# New-Keynesian Theory of Aggregate Supply Efficiency Wages.

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New-Keynesian Theory of Aggregate Supply Efficiency Wages

Learning Objectives Understand how efficiency wages affect the slope of the aggregate supply curve. Learn to derive the short run aggregate supply curve. Understand the relationship between the short run and long run aggregate supply curves. Learn why money is not neutral in the new- Keynesian model.

Aggregate Supply with Efficiency Wages The new-Keynesian theory of aggregate supply is based on the theory of efficiency wages. –Firms choose their wages to minimize the wage bill and then choose employment to maximize profit. –Nominal wages, however, are sticky; ie., they do not change as frequently as employment.

Y L Y Y Y P L w/P Y=F(L) LSLS w 1 /P 1 * L1* L1* 0 0 0 0 LDLD P1P1 Y1*Y1* Y1Y1 U*U* Y1Y1 L1L1 LSLS

Deriving the Modern Aggregate Supply Curve: Efficiency Wages We begin at the price level P 1 where w 1 /P 1 * is the efficiency wage. At w 1 /P 1 *, the level of unemployment is at the natural rate of U*. –L 1 people are employed and L S minus L 1 * are unemployed. Output equals Y 1 at the price level P 1.

Y L Y Y Y P L w/P Y=F(L) LSLS w 1 /P 1 * L 1 * L 2 0 0 0 0 LDLD P2P1P2P1 w 1 /P 2 Y 1 * Y 2 AS Y2Y1Y2Y1 U*U* U Y 1 Y 2 L 1 L 2

Deriving the Modern Aggregate Supply Curve: Efficiency Wages Let the price level increase to P 2. Since nominal wages do not change, the real wage falls to w 1 /P 2. Firms try to hire more workers while households send fewer workers to the labor market. Unemployment falls below U*. Output rises to Y 2 at the price level P 2.

Y L Y Y Y P L w/P Y=F(L) LSLS w 1 /P 1 * L3 L1* L2L3 L1* L2 0 0 0 0 LDLD P2P1P3P2P1P3 w 1 /P 2 Y 3 Y 1 * Y 2 AS Y2Y1Y3Y2Y1Y3 U*U* U w 1 /P 3 U Y 3 Y 1 Y 2 L3 L1 L2L3 L1 L2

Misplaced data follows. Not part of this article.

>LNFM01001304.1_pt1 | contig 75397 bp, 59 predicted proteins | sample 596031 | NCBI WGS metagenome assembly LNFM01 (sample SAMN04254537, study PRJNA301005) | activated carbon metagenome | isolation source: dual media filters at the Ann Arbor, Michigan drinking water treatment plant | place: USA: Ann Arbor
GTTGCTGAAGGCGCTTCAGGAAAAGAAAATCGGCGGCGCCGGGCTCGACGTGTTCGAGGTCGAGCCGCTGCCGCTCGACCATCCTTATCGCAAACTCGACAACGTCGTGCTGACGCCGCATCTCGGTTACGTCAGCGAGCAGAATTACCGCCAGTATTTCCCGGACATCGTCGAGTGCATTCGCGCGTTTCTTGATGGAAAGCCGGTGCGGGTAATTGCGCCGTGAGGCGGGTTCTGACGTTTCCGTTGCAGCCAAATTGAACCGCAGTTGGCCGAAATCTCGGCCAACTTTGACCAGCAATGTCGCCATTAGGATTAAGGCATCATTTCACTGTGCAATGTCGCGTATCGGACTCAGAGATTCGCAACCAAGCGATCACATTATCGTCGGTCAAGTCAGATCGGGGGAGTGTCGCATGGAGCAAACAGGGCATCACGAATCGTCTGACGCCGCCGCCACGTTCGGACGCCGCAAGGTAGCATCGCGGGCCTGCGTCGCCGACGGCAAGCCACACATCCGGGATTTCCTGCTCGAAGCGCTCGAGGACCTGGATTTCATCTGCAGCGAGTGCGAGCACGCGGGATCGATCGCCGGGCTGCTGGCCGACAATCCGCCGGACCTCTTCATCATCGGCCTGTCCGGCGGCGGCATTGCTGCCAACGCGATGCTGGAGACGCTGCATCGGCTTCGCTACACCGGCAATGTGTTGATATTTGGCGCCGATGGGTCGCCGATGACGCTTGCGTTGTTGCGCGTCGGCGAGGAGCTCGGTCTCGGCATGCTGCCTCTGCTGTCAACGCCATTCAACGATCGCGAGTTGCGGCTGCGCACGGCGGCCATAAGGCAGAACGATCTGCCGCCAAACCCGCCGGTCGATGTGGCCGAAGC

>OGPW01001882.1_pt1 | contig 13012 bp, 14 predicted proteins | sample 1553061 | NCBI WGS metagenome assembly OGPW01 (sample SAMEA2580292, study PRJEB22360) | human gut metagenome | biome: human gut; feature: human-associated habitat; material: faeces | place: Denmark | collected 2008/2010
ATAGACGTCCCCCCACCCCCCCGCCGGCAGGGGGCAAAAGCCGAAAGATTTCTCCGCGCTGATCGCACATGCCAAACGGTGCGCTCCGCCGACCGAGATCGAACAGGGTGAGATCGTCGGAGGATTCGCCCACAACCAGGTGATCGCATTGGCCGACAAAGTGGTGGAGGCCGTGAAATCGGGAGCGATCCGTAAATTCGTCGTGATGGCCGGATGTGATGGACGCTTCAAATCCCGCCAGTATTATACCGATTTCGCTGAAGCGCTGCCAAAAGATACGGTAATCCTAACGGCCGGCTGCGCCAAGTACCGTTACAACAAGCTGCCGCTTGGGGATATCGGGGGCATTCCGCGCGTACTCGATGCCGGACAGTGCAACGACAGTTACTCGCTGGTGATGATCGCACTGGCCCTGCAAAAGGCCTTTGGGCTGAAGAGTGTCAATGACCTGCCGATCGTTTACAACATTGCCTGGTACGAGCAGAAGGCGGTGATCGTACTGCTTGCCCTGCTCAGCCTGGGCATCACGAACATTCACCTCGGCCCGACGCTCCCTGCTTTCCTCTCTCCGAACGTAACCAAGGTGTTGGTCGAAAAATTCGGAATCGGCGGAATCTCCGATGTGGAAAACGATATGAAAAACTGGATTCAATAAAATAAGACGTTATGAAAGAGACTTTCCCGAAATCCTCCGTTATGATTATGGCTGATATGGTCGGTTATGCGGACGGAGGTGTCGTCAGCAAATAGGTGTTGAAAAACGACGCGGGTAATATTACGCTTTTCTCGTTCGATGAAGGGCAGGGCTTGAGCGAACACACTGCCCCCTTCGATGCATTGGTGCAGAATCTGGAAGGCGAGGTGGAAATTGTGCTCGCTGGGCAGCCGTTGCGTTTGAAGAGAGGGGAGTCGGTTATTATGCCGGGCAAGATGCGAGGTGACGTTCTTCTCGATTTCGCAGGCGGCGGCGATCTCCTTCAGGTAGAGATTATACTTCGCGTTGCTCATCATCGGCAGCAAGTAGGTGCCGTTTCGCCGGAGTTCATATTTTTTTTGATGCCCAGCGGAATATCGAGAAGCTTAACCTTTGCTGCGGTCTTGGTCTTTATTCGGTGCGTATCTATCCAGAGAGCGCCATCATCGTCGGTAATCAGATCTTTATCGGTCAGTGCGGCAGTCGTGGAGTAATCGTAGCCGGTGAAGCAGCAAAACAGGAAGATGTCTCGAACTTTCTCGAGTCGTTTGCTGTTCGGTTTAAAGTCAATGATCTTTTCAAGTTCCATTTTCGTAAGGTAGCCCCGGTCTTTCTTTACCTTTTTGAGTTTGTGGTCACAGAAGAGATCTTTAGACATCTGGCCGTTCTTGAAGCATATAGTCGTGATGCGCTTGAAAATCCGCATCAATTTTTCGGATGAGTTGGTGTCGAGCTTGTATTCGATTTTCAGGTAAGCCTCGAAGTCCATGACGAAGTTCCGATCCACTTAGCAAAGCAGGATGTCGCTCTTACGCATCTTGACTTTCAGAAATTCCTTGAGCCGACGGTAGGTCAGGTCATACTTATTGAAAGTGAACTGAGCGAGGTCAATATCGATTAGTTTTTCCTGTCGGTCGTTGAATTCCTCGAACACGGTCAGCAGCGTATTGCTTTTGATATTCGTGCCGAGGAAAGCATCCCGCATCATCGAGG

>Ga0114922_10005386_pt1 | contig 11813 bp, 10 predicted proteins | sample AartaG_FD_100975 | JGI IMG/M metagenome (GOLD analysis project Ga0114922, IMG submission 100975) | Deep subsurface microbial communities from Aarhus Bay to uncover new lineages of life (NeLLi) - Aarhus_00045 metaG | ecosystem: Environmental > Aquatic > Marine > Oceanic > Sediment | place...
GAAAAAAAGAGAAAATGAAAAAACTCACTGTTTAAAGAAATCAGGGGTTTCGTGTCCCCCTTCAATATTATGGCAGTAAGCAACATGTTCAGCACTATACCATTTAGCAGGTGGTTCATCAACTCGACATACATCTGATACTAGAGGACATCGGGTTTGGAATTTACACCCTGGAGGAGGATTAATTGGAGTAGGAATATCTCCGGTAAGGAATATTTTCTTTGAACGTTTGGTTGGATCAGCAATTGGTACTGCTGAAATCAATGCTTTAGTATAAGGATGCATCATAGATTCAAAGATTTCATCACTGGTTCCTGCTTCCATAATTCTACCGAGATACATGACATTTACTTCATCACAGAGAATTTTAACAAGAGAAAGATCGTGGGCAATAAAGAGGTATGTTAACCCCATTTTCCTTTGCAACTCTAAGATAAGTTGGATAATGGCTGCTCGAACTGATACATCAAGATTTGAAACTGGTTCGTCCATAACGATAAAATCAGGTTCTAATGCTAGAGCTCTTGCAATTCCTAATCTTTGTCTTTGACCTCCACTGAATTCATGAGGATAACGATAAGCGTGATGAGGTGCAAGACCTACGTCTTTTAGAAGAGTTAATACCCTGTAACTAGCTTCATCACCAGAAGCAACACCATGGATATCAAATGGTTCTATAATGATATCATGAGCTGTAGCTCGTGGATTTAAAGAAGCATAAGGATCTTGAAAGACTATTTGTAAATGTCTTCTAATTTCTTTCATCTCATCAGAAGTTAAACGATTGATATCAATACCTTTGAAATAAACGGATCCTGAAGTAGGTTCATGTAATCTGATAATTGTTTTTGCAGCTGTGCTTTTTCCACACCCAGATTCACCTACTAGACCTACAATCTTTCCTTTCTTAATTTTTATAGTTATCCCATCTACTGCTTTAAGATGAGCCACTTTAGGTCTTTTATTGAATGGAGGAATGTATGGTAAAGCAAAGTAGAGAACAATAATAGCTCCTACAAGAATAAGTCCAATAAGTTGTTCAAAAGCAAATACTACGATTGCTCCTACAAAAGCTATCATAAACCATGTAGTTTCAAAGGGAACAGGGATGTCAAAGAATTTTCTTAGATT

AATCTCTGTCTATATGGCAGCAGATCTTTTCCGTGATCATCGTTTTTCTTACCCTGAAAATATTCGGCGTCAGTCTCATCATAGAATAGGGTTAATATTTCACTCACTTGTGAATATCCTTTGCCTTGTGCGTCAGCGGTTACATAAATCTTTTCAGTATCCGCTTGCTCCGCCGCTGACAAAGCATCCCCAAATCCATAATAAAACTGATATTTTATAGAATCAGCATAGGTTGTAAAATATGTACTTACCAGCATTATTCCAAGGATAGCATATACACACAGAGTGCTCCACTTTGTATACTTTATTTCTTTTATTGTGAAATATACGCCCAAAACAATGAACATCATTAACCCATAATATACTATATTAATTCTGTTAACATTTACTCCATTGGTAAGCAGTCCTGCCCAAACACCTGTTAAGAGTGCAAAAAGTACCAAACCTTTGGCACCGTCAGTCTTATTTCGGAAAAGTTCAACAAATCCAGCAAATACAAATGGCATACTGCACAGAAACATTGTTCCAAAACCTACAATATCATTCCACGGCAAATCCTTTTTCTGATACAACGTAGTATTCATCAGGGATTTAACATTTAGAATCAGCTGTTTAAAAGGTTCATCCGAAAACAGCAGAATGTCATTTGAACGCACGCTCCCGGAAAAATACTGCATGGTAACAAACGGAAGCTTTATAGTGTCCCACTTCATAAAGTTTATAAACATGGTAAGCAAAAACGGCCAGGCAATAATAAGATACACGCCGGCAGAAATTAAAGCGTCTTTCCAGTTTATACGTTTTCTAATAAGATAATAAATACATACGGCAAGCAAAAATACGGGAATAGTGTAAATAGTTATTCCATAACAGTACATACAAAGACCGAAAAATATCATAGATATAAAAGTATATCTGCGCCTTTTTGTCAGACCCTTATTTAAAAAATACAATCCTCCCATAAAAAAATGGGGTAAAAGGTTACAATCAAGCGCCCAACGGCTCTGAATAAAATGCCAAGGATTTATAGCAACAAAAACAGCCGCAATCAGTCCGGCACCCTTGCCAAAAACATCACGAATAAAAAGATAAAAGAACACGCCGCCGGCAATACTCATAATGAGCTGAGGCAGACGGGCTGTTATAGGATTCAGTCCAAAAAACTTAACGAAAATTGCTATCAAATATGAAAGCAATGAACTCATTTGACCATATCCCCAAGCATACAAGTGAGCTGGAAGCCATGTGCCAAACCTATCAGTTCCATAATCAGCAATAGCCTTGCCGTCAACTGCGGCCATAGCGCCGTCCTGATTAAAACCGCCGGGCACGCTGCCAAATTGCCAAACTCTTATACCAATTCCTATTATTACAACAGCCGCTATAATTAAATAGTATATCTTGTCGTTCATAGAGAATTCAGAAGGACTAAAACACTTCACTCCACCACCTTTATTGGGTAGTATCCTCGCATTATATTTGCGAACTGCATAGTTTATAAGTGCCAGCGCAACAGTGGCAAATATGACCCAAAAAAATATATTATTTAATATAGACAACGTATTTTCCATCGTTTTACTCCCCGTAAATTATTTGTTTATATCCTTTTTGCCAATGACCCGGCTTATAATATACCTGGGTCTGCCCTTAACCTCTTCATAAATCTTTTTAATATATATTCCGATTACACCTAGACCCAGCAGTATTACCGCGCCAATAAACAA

Deriving the Modern Aggregate Supply Curve: Efficiency Wages Let the price level decrease to P 3. Since nominal wages do not change, the real wage rises to w 1 /P 3. Firms reduce employment while households send more workers to the labor market. Unemployment rises above U*. Output falls to Y 3 at the price level P 3.

The Modern Aggregate Supply Curve: Efficiency Wages Summary: –When nominal wages are sticky, a rise in the price level results in higher levels of output, and a fall in the price level results in lower levels of output. –When we plot the price level/output combinations, we get an upward sloping aggregate supply curve. –Nominal wage is constant on any given aggregate supply curve.

The Modern Aggregate Supply Curve: Efficiency Wages Summary: –When the real wage equals the efficiency wage, unemployment is equal to its natural rate, and the quantity of output produced is called the “natural rate of output.” –The natural rate of unemployment and output depend only on the fundamentals of the economy: preferences, endowments, and technology.

The Classical Model and the New- Keynesian Model: Summary 0 Y Y* LRAS SRAS P AD 1 AD 2 Y1Y1 P3P2P1P3P2P1 1 2 3 In the classical model, the aggregate supply curve is vertical. As a result, any change in aggregate demand causes a change in only the price level. In the new-Keynesian model, the aggregate supply curve is upward sloping in the short run. As a result, any change in aggregate demand causes a change in both the price level and output.

Economic Policy Unlike the classical model according to new-Keynesian theory, the labor market may not always be in equilibrium. –When nominal wages are “sticky,” labor demand can be less than labor supply. –As a result, it is possible for macroeconomic stabilization policies to change the level of output in the short run.

Y L Y Y Y P L w/P Y=F(L) LSLS w 1 /P 1 0 0 0 0 LDLD Y 1 Y* SRAS P1P1 AD 1 LRAS L 1 L* U*